16 June 2021 | Various times Online

DPC Members are invited to join us for ‘Connecting the Bits’ 2021, which will take place online in two parts to enable members in different time zones to attend.

Who is the event for?

'Connecting the Bits' is for DPC Members only and designed to privilege operational staff working directly on digital preservation. We are particularly keen to hear from three groups:

  • Junior staff recently appointed and looking for opportunities to build their professional networks;
  • New entrants to digital preservation seeking to apply professional know-how to this new field;
  • Experienced practitioners who might not normally attend the DPC Board but have clear insights into the challenges of digital preservation in their own institutions and are well placed to steer the DPC's practical programme.

Senior staff, researchers and students are also welcome, though it is the practical know how that will be most prominent.

How does it work?

Connecting the Bits will take place on Wednesday 16th June in two parts (plus informal networking session) to enable members from different time-zones to participate as follows:

Part 1

07:00 - 10:00 UTC

Networking Session

11:30 - 12:30 UTC

Part 2

14:00 - 17:00 UTC

In each part we will begin with an exciting programme of fast-paced lightning talks, giving members the opportunity to take the floor and exchange ideas, showcase work and discuss key themes. We will then turn our attention to the next 12 months and ask Members what we should add to the DPC programme of activities for 2021-2022.

This year is particularly important as we will also ask Members to help shape our upcoming 5 year Strategic Plan which will be relaunched in 2022.

Both parts will be linked by an hour of informal social networking and a chance for members to relax, connect and chat.

Outline Programme*

Time from event start Activity

00 – 30 mins

Welcome and introduction to Connecting the Bits

30 – 35 mins

Break: Move into groups

35 - 55 mins

(20 minutes each)

Part 1: Stream 1 (a)

Managing Legal Basis
Helen Dafter, Postal Museum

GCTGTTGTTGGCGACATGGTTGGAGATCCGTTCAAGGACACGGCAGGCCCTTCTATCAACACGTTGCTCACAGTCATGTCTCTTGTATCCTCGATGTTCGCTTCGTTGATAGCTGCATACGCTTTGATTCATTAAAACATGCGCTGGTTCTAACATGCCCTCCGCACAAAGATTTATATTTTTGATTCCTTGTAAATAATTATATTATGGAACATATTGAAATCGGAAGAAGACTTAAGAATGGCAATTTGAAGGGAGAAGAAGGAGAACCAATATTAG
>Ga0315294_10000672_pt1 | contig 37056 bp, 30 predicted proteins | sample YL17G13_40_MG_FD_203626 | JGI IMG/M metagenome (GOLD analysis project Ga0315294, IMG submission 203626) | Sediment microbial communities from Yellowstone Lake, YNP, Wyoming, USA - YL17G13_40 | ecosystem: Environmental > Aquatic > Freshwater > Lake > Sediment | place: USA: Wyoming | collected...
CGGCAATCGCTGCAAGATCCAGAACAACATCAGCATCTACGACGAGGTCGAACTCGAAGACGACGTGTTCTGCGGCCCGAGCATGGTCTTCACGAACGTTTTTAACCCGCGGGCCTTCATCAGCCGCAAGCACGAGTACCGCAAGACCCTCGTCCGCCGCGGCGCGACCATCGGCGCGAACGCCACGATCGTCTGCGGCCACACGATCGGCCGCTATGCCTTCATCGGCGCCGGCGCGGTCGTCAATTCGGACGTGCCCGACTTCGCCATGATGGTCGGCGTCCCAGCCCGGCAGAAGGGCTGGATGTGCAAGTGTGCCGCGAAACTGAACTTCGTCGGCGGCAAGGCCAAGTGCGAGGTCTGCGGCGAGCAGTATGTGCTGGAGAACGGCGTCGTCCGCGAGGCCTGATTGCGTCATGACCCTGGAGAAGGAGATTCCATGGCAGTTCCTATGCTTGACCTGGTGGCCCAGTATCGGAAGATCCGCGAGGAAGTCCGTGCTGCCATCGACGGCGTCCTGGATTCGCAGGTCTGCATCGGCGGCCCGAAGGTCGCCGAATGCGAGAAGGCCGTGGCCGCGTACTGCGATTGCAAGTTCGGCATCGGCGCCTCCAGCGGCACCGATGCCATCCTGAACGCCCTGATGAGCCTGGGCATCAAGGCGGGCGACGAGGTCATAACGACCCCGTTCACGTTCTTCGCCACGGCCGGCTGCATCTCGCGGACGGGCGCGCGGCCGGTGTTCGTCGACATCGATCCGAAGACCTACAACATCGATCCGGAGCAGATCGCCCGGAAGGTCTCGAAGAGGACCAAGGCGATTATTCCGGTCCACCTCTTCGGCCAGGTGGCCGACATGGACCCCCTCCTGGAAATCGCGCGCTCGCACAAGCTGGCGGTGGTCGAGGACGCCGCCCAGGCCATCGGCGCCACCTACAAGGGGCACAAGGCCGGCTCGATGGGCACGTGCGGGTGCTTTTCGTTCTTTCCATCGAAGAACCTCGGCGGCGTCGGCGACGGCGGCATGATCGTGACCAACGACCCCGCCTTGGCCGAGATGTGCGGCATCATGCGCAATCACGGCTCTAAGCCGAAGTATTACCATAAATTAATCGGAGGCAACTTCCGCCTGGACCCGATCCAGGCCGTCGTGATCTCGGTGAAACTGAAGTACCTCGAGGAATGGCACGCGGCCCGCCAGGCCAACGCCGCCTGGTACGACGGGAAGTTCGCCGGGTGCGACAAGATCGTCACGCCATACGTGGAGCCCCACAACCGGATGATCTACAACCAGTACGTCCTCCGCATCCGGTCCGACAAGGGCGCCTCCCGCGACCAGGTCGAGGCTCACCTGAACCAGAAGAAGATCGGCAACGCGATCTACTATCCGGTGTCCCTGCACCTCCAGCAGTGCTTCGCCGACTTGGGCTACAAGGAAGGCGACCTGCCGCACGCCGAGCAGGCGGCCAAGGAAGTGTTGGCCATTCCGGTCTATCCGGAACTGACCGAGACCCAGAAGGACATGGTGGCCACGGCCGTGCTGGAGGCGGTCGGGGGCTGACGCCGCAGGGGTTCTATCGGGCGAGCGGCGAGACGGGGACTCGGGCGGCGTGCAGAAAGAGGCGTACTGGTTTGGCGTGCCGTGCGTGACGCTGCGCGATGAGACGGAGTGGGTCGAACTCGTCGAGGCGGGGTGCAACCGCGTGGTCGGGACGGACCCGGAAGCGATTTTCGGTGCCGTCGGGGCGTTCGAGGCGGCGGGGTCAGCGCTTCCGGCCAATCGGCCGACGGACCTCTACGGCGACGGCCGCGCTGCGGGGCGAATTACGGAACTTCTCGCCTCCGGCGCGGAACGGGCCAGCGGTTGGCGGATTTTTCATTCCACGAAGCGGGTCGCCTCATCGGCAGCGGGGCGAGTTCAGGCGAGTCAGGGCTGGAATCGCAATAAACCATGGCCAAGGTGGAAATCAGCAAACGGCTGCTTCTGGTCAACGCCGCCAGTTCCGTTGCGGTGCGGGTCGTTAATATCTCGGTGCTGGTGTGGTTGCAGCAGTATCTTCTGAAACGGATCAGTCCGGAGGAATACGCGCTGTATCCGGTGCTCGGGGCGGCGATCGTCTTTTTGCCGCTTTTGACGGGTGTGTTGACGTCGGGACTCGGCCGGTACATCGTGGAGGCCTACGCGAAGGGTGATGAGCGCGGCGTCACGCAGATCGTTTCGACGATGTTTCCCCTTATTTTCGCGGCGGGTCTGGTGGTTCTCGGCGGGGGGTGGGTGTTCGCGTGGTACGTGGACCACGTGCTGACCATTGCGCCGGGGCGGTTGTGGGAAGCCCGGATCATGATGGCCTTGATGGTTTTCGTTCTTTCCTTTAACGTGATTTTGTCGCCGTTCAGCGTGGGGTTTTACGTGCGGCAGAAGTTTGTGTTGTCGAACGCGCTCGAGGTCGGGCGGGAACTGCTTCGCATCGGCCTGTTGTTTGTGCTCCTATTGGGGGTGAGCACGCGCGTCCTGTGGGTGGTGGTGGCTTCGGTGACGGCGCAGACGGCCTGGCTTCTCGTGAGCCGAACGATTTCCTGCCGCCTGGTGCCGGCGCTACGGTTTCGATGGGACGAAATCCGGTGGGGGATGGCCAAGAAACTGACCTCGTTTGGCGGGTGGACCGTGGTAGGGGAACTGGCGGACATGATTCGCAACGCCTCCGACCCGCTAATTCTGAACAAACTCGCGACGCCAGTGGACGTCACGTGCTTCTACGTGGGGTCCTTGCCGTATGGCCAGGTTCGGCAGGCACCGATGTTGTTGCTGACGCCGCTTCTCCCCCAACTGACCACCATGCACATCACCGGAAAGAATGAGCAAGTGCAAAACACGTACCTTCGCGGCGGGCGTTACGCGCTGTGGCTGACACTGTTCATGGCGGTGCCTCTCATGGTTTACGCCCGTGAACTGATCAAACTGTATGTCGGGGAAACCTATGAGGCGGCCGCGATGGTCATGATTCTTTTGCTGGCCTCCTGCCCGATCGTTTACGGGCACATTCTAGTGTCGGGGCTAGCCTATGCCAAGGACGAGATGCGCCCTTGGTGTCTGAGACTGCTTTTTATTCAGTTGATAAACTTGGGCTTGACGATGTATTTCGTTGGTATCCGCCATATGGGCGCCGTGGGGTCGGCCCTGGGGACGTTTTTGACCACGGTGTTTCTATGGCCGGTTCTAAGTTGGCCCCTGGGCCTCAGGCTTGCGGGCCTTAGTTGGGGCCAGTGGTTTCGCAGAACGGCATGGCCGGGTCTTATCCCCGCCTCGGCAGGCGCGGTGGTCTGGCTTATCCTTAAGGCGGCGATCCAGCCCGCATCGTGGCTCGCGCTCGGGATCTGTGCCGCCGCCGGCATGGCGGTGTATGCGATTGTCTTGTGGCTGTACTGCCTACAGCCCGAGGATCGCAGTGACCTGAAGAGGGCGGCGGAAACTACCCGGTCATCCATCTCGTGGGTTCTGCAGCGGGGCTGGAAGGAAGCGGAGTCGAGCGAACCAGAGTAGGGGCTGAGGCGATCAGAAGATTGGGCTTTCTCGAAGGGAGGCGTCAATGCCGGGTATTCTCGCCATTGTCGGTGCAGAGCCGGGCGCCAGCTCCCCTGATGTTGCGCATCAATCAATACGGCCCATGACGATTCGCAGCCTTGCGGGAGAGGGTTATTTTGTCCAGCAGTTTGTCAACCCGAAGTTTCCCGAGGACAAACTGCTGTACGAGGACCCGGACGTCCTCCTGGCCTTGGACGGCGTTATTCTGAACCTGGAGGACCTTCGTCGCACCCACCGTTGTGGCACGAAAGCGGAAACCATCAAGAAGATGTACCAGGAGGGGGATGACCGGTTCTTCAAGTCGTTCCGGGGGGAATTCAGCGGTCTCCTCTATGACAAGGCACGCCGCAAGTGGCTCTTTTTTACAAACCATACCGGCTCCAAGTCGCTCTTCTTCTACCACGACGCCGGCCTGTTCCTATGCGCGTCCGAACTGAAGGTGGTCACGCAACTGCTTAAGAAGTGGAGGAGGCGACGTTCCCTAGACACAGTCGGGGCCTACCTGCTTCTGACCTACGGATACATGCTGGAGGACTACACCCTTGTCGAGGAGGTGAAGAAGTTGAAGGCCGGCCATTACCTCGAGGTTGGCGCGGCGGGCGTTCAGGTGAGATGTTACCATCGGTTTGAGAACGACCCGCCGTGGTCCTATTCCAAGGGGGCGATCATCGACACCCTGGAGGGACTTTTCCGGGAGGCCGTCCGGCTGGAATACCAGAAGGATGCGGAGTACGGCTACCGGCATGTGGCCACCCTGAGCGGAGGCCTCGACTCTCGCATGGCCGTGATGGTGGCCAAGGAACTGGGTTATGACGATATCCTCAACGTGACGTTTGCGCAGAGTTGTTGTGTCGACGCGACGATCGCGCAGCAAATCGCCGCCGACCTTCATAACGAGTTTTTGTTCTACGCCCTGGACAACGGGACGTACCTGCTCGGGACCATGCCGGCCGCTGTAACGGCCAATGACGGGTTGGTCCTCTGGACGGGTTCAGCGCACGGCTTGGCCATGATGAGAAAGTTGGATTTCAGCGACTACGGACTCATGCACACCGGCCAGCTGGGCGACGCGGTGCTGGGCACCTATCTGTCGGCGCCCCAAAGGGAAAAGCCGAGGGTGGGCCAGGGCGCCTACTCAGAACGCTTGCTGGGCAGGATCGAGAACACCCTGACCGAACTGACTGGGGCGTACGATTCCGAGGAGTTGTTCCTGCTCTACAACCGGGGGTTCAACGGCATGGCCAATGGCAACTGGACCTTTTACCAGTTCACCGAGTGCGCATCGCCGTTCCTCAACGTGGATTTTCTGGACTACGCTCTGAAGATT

This discussion will explore how other organisations manage legal rights, especially third party rights (e.g. consultants, artists, media companies) in digital material, particularly where the terms of the agreement between the depositor and the third party are not clear.
Specifically how is this approached in a) Public Record context, and b) in a business context?
How are organisations documenting the legal rights associated with records, especially in the absence of a digital preservation system? How are organisations ensuring these rights are taken into account when providing access, if through a digital preservation system how does this work, what are the pitfalls to be aware of?

Lightning Talk type: Discuss

Attendees, login to sign up for this session

Part 1: Stream 2 (a)

Preserving documents saved on websites – an appeal for advice
Ben White, Bank of England

Like other institutions, the Bank of England’s website contains thousands of documents saved across its many 100s of web pages. These consist primarily of PDFs, Word documents and Excel spreadsheets. As key records, each should be saved discretely within the Bank’s EDRMs, however, this may not be the case for many of these files, and so the website version may be the only copy we have.

Whilst we will be saving snapshots of the website itself (as WARCs) as a record of Bank activity, we also want to extract these individual documents to save them in their own right. But what is the best approach? Any approach needs to balance time, effort (resource-wise, we have only one archivist who will be donating the majority of their time to digital preservation), cost, whilst, importantly, creating an asset that will be preserved and is accessible now and in the future.

For context, we are in the process of procuring a digital archive with a private cloud. This we will use to ingest all our historically important digital records, including our EDRMs content and webpages.  

Lightning Talk type: Discuss/Learn

Attendees, login to sign up for this session

Part 1: Stream 3 (a)

Preserving (and influencing) new and emerging formats
Sonia Ranade, The UK National Archives

This will be a discussion of the challenges facing the digital preservation community which arise from new and evolving types of digital ‘content’ that need to be archived and preserved. What types of new formats are DPC members currently receiving and/or preserving? What do we expect to receive in the next 2-3 years? What are the challenges and what strategies are being put in place? How might we collectively influence technology providers to try to improve preservation of this content?

Lightning Talk type: Discuss

Attendees, login to sign up for this session